8 Women Say Charlie Rose Sexually Harassed Them & The Details Are Sickening
Veteran television host Charlie Rose has been accused of sexual harassment by at least eight women who say he initiated inappropriate phone calls, walked around naked in their presence, and groped them. The allegations come via The Washington Post, which broke the story late Monday.
In a statement given to the Post, Rose said that he “deeply apologized" for the behavior, adding, "I am greatly embarrassed. I have behaved insensitively at times, and I accept responsibility for that, though I do not believe that all of these allegations are accurate. I always felt that I was pursuing shared feelings, even though I now realize I was mistaken."
According to the Post, all of the women were either employees or would-be employees of the Charlie Rose show "from the late 1990s to as recently as 2011." Each of their stories, notes the report, is similar in its allegations. From the Post:
Most of the women said Rose alternated between fury and flattery in his interactions with them. Five described Rose putting his hand on their legs, sometimes their upper thigh, in what they perceived as a test to gauge their reactions. Two said that while they were working for Rose at his residences or were traveling with him on business, he emerged from the shower and walked naked in front of them. One said he groped her buttocks at a staff party.
Reah Bravo, one of the three women to speak on the record, described Rose making unwanted advances in private plans, hotel suites, and at his estate in Bellport, New York, while she worked first as an intern and then as an associate producer for Rose’s PBS show.
Kyle Godfrey-Ryan, who worked as an assistant to Rose in the 2000s, told the Post about "at least a dozen instances where Rose walked nude in front of her while she worked in one of his New York City homes." She also alleged that her then-boss would call her to "describe his fantasies of her swimming naked in the Bellport pool as he watched from his bedroom."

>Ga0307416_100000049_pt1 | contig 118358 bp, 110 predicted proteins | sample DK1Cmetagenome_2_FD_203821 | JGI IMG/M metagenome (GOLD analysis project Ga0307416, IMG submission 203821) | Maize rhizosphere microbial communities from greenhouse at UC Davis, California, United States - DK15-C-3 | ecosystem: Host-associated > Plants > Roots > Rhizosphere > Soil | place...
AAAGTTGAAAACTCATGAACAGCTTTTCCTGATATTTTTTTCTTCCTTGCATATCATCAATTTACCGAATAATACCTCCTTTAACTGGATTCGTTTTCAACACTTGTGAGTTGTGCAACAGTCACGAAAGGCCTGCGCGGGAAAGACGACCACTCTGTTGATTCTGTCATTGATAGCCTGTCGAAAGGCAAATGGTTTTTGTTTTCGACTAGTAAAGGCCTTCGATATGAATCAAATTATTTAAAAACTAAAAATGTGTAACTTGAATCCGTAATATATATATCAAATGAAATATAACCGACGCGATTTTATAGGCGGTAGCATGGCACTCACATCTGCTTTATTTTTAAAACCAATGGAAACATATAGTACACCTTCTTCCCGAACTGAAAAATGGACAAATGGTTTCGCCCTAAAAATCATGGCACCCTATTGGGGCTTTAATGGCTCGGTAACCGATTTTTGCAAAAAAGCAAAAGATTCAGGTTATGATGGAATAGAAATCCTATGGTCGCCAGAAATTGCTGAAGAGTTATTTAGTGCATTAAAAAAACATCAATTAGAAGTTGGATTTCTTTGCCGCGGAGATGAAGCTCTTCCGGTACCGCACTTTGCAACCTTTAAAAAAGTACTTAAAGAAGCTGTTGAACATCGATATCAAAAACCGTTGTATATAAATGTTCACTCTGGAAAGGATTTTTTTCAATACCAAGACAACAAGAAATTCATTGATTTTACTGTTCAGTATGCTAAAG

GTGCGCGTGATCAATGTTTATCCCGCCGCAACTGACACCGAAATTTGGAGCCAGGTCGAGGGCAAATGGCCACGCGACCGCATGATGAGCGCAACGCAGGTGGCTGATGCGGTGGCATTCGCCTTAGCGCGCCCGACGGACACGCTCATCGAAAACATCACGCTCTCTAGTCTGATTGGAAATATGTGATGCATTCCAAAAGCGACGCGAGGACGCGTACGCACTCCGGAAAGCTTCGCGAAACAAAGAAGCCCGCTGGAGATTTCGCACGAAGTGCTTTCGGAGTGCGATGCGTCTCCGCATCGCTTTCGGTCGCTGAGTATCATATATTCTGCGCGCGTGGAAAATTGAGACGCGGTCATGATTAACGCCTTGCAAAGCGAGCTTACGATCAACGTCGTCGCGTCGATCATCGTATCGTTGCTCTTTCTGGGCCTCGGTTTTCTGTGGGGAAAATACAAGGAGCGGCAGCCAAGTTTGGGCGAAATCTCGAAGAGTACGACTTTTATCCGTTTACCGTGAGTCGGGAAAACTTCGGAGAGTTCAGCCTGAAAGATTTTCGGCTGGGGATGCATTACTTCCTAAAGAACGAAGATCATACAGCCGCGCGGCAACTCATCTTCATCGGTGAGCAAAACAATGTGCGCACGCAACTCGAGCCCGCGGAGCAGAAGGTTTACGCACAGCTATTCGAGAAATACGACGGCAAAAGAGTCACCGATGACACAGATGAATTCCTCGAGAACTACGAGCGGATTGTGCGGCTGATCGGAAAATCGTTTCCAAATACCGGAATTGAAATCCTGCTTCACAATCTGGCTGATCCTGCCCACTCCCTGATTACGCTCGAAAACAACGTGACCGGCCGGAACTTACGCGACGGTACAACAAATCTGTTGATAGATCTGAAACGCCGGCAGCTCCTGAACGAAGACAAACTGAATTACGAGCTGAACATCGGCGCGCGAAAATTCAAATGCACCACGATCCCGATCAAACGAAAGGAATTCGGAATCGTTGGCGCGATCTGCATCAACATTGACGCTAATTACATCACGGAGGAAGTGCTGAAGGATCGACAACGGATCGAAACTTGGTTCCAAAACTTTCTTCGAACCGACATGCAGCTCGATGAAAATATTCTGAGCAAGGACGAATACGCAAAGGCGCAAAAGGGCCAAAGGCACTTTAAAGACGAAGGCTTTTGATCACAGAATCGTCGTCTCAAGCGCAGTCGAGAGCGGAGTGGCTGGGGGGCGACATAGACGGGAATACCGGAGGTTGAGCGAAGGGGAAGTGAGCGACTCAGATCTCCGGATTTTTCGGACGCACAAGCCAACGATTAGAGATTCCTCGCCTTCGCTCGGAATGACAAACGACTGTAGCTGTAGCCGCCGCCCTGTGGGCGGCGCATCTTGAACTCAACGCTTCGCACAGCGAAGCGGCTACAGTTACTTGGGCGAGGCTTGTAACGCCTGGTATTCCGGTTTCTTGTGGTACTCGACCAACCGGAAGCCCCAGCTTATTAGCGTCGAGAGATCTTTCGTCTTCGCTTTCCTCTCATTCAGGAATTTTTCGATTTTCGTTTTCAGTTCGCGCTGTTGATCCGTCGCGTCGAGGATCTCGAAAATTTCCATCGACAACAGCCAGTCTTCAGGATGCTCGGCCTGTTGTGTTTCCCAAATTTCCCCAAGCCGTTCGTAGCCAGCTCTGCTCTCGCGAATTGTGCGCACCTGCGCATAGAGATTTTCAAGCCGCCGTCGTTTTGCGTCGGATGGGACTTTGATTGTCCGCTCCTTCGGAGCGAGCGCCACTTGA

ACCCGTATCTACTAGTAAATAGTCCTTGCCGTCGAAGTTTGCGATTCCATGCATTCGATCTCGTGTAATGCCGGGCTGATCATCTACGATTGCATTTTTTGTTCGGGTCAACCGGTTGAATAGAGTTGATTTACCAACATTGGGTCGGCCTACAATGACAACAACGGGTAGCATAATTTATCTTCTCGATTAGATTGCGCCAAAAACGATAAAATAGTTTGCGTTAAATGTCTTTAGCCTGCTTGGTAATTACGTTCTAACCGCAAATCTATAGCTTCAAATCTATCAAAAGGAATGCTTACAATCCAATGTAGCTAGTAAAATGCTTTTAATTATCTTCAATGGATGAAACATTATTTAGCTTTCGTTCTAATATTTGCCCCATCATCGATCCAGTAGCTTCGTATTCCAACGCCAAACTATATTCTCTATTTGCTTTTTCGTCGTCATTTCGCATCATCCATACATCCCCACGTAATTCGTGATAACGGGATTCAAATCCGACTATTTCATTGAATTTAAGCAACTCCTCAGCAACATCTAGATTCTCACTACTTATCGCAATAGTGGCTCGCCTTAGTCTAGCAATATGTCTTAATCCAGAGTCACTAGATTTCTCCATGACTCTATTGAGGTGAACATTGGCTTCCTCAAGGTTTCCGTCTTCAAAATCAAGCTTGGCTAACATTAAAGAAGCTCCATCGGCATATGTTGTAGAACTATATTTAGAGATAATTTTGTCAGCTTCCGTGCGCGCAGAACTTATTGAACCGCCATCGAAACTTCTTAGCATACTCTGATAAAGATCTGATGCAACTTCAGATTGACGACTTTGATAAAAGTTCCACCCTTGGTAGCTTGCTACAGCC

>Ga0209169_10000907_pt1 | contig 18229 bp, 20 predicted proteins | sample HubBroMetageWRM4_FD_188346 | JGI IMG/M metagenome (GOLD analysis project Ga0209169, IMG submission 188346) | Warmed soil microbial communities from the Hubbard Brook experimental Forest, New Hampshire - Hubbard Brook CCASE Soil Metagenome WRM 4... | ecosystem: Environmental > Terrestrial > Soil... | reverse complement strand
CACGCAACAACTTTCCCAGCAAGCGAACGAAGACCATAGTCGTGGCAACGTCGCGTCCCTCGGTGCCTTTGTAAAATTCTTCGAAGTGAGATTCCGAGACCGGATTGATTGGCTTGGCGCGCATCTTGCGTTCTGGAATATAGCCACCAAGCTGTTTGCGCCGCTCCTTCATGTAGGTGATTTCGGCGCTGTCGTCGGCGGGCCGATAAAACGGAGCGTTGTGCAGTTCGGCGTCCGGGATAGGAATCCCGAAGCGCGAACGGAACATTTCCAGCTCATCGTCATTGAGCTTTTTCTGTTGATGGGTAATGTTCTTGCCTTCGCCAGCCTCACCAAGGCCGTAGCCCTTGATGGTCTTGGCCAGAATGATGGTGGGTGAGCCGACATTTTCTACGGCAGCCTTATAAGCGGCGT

According to the report, Rose's behavior wasn't exactly a secret, with one of the women saying she told Rose’s longtime executive producer about the behavior, to no avail. Two former employees told the newspaper that young women hired by the show were sometimes referred to as “Charlie’s Angels,” with Rose's unsolicited shoulder rubs deemed “the crusty paw" by those who worked for him.
Several of the women claimed that Rose's behavior vacillated from glowing flattery of his female subordinates to volatile outbursts. A former producer of the show backed up Godfrey-Ryan's accusations that Rose would repeatedly attack her in front of others, adding: “He once said that because she hadn’t gotten a college degree she would never amount to anything better than his secretary.”
In total, the publication spoke with six former employees who said they considered Rose's behavior to be harassment, eight who said his treatment of female employees made them uncomfortable, and 10 who said they did not witness or hear of harassment.
Upon the publication of the allegations, PBS announced that it was "shocked to learn today of these deeply disturbing allegations" and would be immediately suspending the distribution of Charlie Rose.
Rose is the latest male member of the media to be accused of sexual harassment. Earlier today, Vox reported that New York Times White House correspondent Glenn Thrush was accused of acting inappropriately toward female journalists. Thrush is now suspended pending an internal investigation. Vox Media's own editorial director, Lockhart Steele, was recently fired for misconduct and, in October, five women alleged that Mark Halperin sexually harassed them when he was an ABC News political director.
Rose's namesake show airs on PBS. In addition, he serves as a contributing correspondent for 60 Minutes and co-hosts CBS This Morning.